“We’re serving up some good food and good fellowship here in Juneau.”
That’s how Gov. Sean Parnell characterized the fourth annual Juneau Governor’s picnic in Juneau on Friday.
He and First Lady Sandy Parnell started the evening handing out paper plates. Lt. gov. Mead Treadwell and ten commissioners and several deputy commissioners also served food at the Juneau event.
“I think it’s a great way for the community to see their government serve them and to be able to meet their commissioners and the governor and myself,” Mrs. Parnell said. “It’s nice way for us to be able to serve you.”
The capital city governor’s picnic is one of a series of four in Alaska’s major urban centers. This year a rural Alaska picnic was added in Glennallen, which the governor called the first of the “traveling” picnics.
“We held a traveling picnic in Glennallen and we’re going to do one traveling picnic a year in a different rural community,” he said.
The governor’s website asks communities to sign up for a picnic.
The last two for the year will be held in August in Anchorage and the Mat-Su.
About 2,000 people attended the Juneau picnic, according to Cathie Roemmich, director of the Juneau Chamber of Commerce, which helped organize the event.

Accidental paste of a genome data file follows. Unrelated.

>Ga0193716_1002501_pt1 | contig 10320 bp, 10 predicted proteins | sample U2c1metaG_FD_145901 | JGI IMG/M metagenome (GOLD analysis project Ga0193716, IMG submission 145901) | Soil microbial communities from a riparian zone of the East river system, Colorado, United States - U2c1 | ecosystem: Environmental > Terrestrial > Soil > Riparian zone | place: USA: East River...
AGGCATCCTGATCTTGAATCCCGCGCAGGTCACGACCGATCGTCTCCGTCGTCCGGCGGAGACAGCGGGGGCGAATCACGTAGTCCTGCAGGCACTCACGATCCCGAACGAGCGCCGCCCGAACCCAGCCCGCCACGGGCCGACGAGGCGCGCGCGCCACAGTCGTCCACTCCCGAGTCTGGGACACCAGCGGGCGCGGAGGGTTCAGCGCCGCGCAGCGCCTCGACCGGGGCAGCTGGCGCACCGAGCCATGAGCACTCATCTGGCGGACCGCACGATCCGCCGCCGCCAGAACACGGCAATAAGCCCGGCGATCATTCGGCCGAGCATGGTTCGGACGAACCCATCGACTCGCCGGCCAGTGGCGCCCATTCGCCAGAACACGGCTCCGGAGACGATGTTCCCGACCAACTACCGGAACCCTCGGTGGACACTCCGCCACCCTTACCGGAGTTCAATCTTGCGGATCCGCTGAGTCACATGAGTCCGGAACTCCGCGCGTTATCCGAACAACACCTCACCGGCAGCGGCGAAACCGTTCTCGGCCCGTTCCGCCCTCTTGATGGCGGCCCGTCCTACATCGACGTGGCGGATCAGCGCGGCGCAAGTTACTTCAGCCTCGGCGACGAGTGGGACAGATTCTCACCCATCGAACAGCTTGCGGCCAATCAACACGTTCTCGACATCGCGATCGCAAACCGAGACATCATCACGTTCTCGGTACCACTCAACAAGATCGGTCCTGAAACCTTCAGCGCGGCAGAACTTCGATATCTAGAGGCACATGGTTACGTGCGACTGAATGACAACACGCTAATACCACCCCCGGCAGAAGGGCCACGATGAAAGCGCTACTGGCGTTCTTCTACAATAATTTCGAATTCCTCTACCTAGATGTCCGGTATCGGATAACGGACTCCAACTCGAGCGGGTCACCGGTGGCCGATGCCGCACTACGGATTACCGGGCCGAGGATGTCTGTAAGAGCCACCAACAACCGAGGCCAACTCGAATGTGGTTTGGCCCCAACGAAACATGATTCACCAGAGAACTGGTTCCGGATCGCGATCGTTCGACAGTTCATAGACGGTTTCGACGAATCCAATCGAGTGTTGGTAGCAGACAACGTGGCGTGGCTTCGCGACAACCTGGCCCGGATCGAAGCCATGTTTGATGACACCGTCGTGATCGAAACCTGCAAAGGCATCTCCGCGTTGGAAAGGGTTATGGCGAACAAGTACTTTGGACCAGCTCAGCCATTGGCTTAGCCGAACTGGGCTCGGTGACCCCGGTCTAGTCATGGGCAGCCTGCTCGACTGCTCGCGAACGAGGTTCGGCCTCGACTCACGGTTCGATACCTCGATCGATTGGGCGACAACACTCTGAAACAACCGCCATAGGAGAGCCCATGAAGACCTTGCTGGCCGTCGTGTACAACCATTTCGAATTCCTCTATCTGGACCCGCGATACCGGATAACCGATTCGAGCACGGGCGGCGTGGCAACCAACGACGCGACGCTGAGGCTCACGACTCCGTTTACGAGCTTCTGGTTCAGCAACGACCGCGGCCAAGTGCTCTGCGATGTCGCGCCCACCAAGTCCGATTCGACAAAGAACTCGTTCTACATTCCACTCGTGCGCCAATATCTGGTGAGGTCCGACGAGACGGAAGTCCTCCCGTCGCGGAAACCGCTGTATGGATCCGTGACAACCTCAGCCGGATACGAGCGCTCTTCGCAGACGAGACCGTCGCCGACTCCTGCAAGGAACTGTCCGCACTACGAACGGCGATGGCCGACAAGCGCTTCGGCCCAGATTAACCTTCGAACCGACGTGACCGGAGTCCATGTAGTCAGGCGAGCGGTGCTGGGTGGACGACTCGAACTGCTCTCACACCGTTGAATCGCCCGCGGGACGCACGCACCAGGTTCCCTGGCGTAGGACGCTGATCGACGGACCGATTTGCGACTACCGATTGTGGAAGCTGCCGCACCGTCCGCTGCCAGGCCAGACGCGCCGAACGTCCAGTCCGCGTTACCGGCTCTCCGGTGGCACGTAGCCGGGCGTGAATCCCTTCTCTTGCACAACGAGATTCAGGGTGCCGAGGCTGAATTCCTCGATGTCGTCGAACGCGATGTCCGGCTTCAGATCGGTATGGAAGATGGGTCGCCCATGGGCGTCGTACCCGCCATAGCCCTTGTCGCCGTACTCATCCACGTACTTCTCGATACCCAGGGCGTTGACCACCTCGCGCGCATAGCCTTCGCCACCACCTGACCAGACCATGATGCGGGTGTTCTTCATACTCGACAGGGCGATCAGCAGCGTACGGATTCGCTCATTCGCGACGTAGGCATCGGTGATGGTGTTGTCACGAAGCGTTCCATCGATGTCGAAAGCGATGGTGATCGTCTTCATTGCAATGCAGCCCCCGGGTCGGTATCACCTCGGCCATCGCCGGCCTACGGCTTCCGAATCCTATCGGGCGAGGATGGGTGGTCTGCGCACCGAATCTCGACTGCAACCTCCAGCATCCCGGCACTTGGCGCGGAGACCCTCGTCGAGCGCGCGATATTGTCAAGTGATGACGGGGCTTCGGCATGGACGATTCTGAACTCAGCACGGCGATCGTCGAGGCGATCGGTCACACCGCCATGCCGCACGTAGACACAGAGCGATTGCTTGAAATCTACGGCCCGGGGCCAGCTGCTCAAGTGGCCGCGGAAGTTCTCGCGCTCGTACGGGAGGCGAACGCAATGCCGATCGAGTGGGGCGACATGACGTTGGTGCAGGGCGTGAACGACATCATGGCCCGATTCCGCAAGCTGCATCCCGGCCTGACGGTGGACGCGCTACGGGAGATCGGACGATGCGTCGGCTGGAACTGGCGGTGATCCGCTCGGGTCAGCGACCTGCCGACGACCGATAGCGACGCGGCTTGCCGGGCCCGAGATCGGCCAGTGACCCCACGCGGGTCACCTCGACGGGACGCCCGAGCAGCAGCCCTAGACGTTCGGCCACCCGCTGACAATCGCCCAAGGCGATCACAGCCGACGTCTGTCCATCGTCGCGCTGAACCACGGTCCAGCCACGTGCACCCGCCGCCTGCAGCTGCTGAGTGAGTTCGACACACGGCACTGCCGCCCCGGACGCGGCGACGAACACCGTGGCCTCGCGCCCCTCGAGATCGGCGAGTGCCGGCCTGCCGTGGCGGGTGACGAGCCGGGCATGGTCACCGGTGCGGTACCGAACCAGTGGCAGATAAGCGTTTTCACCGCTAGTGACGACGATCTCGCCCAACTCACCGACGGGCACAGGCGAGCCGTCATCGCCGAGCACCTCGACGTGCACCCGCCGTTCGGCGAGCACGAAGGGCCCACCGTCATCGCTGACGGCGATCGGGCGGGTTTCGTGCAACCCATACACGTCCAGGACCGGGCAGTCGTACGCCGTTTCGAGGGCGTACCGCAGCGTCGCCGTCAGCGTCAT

As the line for food got shorter, the Parnell’s slipped out of the serving line and mingled with the crowd.
The governor said it’s not all picnic; Alaskans often have hard questions for him.
“Oh, all the time,” he said. “That’s part of the beauty of being out here like this.”
- Young says he sympathizes with the 9/11 victims, but says the law allowing them to sue Saudi Arabia threatens national security and the safety of Americans deployed abroad.
- About 4,500 acres of heavily-logged forest will return to wilderness under a deal involving the federal government and a Southeast Alaska Native corporation.
- Andy Larson, 79, and Matthew Hanes, 32, hoisted from S/V Rafiki about 170 miles south of Sand Point early Wednesday.
- The company that sent the first big luxury cruise ship through U.S. and Canadian Arctic waters is preparing the Crystal Serenity for a repeat performance in 2017. But one expert believes this year’s historic transit doesn’t mean the Arctic is likely to become a hotspot for global shipping anytime soon.